23 March 2017
Alessio Cavatore reveals how River Horse discovered its own unique voice
On an industrial estate in Nottingham, hidden away behind multiple flights of stairs and a winding maze of corridors, in a room no bigger than a bathroom, a British games publisher is busy working on board game adaptations of some of Hollywood's biggest hits.
It isn’t River Horse founder Alessio Cavatore’s first brush with the silver screen. For more than a decade, he contributed to Games Workshop’s Warhammer, Warhammer 40,000 and Lord of the Rings miniature wargames – with the latter earning him an on-screen cameo during the climactic battle of Peter Jackson’s 2003 finale The Return of the King. You can also find him (alongside fellow designers Alan Perry, Michael Perry and Brian Nelson) dressed as a Rohirrim on the base of the miniature title’s War Mûmak of Harad model – albeit in a flatter, deader form.
Cavatore started River Horse (the translated ancient Greek phrase for hippopotamus) as a ‘pet project’ in 2006, while he was still working at Games Workshop. Over the next four years, the company published just one title: Shuuro, a chess variant involving board obstacles and customisable armies. In 2010, after 15 years at the publisher, Cavatore’s relationship with Games Workshop came to an end.
“It was a big moment of decision whether to find another job or set up a business,” he explains. “A friend of mine was a serial entrepreneur. He just went: 'Come on, set up your own business! Be in control! Be the boss!' I said: 'Okay, I'll try, and see if it works.' In the industry, there's a lot of companies that start maybe with one game and after a while fall because gaming can't sustain a company on a single game, unless you're lucky. So I thought: 'Well, I'll try, see if it works.'”
It's this choice to go it alone that Cavatore sees as the true realisation of River Horse.
“At the beginning it was just me, and the idea was to make my own games – design them, produce them and bring them to market,” he recalls. “Like many things, and like a lot of startups, you start to think, 'Well, I'm going to do this,' and then you end up doing something different.”
While he had left with the intention to work on his own creations, Cavatore soon found himself contributing to a number of miniatures titles by local publishers keen to attract the seasoned wargame designer to their projects; Warlord Games’ Bolt Action and Mantic’s Kings of War both bear his name. The titles’ success soon led to further job offers – securing River Horse’s future, but leading it further and further away from Cavatore’s original vision.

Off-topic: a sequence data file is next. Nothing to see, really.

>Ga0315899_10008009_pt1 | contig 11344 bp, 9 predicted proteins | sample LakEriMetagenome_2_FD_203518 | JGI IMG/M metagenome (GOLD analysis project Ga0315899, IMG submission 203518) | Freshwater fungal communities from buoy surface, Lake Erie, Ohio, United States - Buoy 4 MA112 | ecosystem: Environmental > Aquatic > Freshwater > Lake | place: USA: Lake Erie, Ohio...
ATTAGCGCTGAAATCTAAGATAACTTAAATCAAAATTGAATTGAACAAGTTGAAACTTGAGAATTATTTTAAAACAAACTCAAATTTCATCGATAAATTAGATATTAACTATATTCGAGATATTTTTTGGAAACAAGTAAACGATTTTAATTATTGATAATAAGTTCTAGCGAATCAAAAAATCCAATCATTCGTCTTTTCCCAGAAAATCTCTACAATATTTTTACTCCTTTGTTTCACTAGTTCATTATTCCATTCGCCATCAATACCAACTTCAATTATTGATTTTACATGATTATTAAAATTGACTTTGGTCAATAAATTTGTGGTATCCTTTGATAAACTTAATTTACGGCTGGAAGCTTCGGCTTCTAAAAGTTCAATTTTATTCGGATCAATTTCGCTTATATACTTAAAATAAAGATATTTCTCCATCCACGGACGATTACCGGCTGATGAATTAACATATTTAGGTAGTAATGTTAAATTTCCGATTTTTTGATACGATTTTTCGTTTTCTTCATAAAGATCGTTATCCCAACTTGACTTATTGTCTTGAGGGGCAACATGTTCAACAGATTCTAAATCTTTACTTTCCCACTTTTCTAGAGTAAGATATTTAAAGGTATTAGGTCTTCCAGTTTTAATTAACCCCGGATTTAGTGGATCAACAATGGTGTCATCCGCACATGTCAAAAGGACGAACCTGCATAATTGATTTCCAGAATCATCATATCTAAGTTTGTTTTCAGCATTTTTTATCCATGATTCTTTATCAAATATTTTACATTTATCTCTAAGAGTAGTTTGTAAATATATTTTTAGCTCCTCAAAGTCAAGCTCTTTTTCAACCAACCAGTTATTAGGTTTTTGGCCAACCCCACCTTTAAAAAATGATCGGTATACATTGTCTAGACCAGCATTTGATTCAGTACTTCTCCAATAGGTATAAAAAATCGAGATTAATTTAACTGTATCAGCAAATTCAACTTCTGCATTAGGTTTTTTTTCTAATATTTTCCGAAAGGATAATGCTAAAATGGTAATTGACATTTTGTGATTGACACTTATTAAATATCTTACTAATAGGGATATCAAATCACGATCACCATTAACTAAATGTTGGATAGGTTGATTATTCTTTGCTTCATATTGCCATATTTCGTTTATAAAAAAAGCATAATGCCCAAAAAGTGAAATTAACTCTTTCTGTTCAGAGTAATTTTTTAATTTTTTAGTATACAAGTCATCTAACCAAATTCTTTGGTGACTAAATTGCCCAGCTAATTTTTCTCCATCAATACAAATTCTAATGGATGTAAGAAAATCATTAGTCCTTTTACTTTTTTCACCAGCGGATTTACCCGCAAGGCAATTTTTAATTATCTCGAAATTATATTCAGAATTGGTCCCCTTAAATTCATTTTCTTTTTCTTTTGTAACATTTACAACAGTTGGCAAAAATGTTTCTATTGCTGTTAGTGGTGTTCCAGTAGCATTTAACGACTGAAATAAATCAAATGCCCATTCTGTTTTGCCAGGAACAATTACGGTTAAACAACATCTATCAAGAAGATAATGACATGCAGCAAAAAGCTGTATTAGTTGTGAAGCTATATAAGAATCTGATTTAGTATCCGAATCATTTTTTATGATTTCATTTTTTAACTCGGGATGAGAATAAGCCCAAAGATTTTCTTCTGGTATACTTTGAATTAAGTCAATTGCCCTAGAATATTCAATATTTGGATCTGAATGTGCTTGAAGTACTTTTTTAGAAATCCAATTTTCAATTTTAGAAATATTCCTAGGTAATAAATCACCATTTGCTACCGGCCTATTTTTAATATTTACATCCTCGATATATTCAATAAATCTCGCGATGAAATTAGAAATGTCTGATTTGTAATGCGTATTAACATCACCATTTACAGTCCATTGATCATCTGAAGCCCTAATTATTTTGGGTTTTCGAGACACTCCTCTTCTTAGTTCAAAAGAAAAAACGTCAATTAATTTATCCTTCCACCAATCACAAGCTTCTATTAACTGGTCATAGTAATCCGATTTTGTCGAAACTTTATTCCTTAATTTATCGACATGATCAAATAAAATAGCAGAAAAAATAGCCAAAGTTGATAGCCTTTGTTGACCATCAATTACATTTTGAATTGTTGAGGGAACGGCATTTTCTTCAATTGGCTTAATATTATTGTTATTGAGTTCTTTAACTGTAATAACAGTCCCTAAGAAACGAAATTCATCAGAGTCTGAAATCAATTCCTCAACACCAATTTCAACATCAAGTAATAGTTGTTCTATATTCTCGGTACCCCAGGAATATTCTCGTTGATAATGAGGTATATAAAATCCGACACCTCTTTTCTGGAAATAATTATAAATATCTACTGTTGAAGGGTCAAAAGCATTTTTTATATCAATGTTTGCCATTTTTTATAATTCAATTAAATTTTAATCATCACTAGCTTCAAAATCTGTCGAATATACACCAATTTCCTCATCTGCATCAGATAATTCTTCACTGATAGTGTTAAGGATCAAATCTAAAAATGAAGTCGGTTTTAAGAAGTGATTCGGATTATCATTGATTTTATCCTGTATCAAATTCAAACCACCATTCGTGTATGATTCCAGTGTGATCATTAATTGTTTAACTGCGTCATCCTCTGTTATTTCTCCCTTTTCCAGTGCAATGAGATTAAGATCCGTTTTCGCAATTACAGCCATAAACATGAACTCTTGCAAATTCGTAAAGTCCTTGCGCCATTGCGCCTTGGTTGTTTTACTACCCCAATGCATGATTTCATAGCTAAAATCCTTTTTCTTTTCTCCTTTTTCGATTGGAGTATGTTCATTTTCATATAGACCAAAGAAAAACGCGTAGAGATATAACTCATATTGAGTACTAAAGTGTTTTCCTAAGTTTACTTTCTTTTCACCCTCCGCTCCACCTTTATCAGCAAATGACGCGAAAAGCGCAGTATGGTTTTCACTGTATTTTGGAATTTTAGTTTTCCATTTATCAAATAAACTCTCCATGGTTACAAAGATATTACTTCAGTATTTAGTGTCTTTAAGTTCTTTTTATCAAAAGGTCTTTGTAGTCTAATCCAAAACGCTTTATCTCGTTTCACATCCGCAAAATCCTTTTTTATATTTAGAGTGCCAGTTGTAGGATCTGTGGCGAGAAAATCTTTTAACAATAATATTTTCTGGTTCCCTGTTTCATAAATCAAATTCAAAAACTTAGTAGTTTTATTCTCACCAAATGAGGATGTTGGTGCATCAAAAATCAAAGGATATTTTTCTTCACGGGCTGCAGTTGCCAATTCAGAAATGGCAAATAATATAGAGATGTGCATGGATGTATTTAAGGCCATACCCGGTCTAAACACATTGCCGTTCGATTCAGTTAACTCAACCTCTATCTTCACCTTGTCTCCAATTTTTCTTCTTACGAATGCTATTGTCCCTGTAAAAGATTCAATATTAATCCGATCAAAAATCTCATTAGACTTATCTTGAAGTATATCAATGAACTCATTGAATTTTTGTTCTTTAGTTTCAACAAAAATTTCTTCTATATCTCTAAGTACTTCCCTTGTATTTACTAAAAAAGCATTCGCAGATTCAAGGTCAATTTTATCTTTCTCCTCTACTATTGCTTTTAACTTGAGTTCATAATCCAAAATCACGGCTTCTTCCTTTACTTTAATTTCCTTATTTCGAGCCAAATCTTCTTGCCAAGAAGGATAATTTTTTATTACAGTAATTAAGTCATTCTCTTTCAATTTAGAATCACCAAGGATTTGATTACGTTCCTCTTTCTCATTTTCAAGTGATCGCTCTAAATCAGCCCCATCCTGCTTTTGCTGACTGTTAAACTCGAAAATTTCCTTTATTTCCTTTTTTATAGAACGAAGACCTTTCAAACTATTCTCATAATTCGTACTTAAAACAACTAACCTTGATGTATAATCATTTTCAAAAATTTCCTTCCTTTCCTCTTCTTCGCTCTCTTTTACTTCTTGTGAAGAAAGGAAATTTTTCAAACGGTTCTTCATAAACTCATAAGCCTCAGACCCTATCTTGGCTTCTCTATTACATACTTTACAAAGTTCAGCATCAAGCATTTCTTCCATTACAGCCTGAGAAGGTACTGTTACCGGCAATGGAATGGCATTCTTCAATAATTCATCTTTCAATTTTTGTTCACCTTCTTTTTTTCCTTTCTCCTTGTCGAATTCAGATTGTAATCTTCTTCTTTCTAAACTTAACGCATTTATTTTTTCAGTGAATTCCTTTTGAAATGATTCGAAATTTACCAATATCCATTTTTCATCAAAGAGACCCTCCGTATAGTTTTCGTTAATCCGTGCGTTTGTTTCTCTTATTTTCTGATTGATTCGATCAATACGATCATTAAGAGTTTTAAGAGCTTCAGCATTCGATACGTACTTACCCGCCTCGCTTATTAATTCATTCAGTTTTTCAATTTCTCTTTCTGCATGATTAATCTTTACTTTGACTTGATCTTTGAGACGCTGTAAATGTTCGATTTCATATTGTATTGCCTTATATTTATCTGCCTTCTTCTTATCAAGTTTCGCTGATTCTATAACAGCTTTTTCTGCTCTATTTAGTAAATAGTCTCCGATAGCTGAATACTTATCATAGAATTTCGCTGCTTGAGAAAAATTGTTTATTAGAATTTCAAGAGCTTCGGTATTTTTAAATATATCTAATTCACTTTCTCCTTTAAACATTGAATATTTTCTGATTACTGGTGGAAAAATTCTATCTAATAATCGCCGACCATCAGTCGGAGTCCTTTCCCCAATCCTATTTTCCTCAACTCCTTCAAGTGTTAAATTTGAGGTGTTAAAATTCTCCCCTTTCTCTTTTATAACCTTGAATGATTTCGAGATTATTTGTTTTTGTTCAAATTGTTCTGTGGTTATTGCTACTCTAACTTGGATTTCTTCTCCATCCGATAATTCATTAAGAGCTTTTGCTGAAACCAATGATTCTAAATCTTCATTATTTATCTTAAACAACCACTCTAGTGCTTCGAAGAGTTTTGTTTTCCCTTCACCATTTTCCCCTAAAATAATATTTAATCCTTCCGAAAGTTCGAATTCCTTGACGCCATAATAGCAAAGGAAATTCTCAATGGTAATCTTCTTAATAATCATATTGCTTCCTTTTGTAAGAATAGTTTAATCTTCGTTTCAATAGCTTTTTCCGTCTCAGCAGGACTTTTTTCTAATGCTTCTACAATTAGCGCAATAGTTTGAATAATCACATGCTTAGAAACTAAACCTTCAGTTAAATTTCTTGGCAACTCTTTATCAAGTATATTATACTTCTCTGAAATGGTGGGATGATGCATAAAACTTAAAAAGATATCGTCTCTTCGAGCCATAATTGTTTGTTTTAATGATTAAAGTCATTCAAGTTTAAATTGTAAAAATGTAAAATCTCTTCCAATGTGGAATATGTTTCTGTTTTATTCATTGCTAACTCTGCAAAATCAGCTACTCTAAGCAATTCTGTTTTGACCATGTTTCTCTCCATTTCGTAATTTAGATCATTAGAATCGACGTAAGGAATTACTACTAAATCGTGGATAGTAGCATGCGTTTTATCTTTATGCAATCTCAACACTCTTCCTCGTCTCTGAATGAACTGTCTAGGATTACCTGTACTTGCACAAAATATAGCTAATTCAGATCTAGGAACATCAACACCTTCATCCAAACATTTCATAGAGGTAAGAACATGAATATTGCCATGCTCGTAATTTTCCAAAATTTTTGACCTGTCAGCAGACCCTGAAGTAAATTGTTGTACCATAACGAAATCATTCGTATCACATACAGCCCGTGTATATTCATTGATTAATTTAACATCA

“Basically, River Horse, with the idea of making your own games, ended up doing services for other companies,” he summarises. “In the meantime, we always tried to make games for ourselves as well – but we were so busy with other things it was difficult to do.”
In between freelance ventures, Cavatore and his growing team did find time to produce the small card game The Tarot of Loka, as well as a fantasy reimagining of Shuuro, Loka, and a historical wargame commemorating the 200th anniversary of the Battle of Waterloo, released in 2015. Slowly, River Horse began to regain its independence.
The gestating publisher’s big break came in 2014, when Cavatore returned to familiar territory: a tabletop wargame based on a hit movie franchise. This time, it was the sci-fi setting of Terminator Genisys, which was turned into miniatures title The War Against the Machines a year later.
“That was our first step, really,” Cavatore recollects. “It was a learning experience about licensing and how it works. It was a steep learning curve.”
Securing the Terminator licence opened the doors for River Horse in Hollywood, and Cavatore soon picked up the rights to another major multi-million-dollar film, The Hunt for Red October. That adaptation was put on hold, however, by the next movie IP to fall into the company’s hands – the licence that would cement it as a major British publishing force and catapult it into mainstream success fewer than five years after it was properly established. That catalyst was Labyrinth, the cult 1986 musical starring David Bowie and a teenage Jennifer Connelly, directed by Muppets creator Jim Henson and written by Monty Python member Terry Jones.
“This took a lot of time and energy and resources, but the outcome has been outstanding,” Cavatore says of the game’s momentum. “It's a different world altogether from anything else – everything else we did before works roughly in the world of the thousands. We were living in the world of the thousands. [Labyrinth] is in the tens of thousands. It was 1,000 units of this, 1,500 units of that – suddenly you're talking about tens of thousands. All you've done is multiplied by ten, which is great, but also very challenging for a small team.”
River Horse’s announcement of Jim Henson's Labyrinth: The Board Game arrived among a flurry of licensed tabletop adaptations, from video games including Dark Souls to fellow movies such as The Evil Dead 2, many of which turned to crowdfunding platform Kickstarter to cash in on the passion of fans. Cavatore and his team opted instead to take a traditional route to market – but that didn’t stop others from capitalising on the cherished label.
"We were living in the world of the thousands. Labyrinth is in the tens of thousands. All you've done is multiplied by ten, which is great, but also very challenging for a small team.”
“You know, quite a few people have asked the same question: 'When was the Kickstarter?' No, we didn't [do one]!” he exclaims. “[Crowdfunding] seems to be the thing.
“What we did – the absurd, bizarre thing that happened with this – is we showed the prototype at some shows. We had thousands of people there. Suddenly in the group, people would say: 'I brought your game, thank you very much.' It was like: 'What? How did you buy our game? We haven't made it or started selling it.' They were like: 'eBay.' 'You brought our game on eBay?' What happened is people, just using pictures from Facebook and so on, started putting it on eBay and started selling it, and people were buying it with completely made-up RRPs. We went to [The Jim Henson Company] and said: 'Guys, this is happening. Is it okay if we put it for pre-sale on our site?' They went: 'Sure, yeah. That doesn't count as crowdfunding. Do it.' We sold 5,000 in a couple of weeks directly there. It was like: 'Okay, there is a bit of demand!'”